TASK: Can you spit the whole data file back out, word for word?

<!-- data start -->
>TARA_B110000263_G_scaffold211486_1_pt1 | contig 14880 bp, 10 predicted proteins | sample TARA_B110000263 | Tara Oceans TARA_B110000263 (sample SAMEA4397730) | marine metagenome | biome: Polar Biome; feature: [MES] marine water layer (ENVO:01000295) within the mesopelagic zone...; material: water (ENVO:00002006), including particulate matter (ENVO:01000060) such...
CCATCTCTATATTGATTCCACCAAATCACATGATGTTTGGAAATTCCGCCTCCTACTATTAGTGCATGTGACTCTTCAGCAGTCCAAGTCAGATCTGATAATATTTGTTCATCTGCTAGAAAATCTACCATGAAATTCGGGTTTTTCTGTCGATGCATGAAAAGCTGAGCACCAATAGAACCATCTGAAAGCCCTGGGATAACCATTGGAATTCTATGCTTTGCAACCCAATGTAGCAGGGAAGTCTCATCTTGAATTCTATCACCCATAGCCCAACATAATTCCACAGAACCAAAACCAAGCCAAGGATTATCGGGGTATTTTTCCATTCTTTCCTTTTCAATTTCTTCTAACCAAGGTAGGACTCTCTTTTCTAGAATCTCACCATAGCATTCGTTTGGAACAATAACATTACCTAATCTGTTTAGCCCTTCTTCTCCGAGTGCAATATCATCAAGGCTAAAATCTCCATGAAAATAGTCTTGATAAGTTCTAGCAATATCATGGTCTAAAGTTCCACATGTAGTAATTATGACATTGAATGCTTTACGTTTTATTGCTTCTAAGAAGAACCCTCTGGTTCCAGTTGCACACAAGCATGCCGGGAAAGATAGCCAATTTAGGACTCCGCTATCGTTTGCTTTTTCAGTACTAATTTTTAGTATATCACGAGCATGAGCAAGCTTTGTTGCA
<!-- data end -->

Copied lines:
>TARA_B110000263_G_scaffold211486_1_pt1 | contig 14880 bp, 10 predicted proteins | sample TARA_B110000263 | Tara Oceans TARA_B110000263 (sample SAMEA4397730) | marine metagenome | biome: Polar Biome; feature: [MES] marine water layer (ENVO:01000295) within the mesopelagic zone...; material: water (ENVO:00002006), including particulate matter (ENVO:01000060) such...
CCATCTCTATATTGATTCCACCAAATCACATGATGTTTGGAAATTCCGCCTCCTACTATTAGTGCATGTGACTCTTCAGCAGTCCAAGTCAGATCTGATAATATTTGTTCATCTGCTAGAAAATCTACCATGAAATTCGGGTTTTTCTGTCGATGCATGAAAAGCTGAGCACCAATAGAACCATCTGAAAGCCCTGGGATAACCATTGGAATTCTATGCTTTGCAACCCAATGTAGCAGGGAAGTCTCATCTTGAATTCTATCACCCATAGCCCAACATAATTCCACAGAACCAAAACCAAGCCAAGGATTATCGGGGTATTTTTCCATTCTTTCCTTTTCAATTTCTTCTAACCAAGGTAGGACTCTCTTTTCTAGAATCTCACCATAGCATTCGTTTGGAACAATAACATTACCTAATCTGTTTAGCCCTTCTTCTCCGAGTGCAATATCATCAAGGCTAAAATCTCCATGAAAATAGTCTTGATAAGTTCTAGCAATATCATGGTCTAAAGTTCCACATGTAGTAATTATGACATTGAATGCTTTACGTTTTATTGCTTCTAAGAAGAACCCTCTGGTTCCAGTTGCACACAAGCATGCCGGGAAAGATAGCCAATTTAGGACTCCGCTATCGTTTGCTTTTTCAGTACTAATTTTTAGTATATCACGAGCATGAGCAAGCTTTGTTGCA